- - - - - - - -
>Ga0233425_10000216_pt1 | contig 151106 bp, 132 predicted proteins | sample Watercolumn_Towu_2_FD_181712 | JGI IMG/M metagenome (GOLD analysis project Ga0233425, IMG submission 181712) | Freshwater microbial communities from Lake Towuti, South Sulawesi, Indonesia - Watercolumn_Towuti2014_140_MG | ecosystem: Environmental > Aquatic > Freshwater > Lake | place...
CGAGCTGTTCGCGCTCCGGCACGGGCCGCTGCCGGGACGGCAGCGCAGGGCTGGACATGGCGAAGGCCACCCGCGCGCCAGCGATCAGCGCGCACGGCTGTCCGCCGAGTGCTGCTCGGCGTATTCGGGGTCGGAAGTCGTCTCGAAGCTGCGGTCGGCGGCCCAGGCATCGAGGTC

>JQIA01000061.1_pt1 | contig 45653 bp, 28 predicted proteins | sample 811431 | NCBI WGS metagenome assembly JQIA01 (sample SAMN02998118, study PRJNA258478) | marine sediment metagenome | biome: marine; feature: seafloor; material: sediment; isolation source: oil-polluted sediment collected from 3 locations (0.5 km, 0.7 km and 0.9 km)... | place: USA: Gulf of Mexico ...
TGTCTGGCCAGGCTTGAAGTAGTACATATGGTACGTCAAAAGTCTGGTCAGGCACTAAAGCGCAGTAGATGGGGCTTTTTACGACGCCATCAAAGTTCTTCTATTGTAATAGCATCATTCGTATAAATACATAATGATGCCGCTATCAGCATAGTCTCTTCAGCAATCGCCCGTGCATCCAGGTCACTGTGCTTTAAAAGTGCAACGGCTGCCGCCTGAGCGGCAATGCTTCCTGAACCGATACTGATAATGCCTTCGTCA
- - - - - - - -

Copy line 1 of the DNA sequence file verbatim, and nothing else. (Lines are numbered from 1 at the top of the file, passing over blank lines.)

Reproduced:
>Ga0233425_10000216_pt1 | contig 151106 bp, 132 predicted proteins | sample Watercolumn_Towu_2_FD_181712 | JGI IMG/M metagenome (GOLD analysis project Ga0233425, IMG submission 181712) | Freshwater microbial communities from Lake Towuti, South Sulawesi, Indonesia - Watercolumn_Towuti2014_140_MG | ecosystem: Environmental > Aquatic > Freshwater > Lake | place...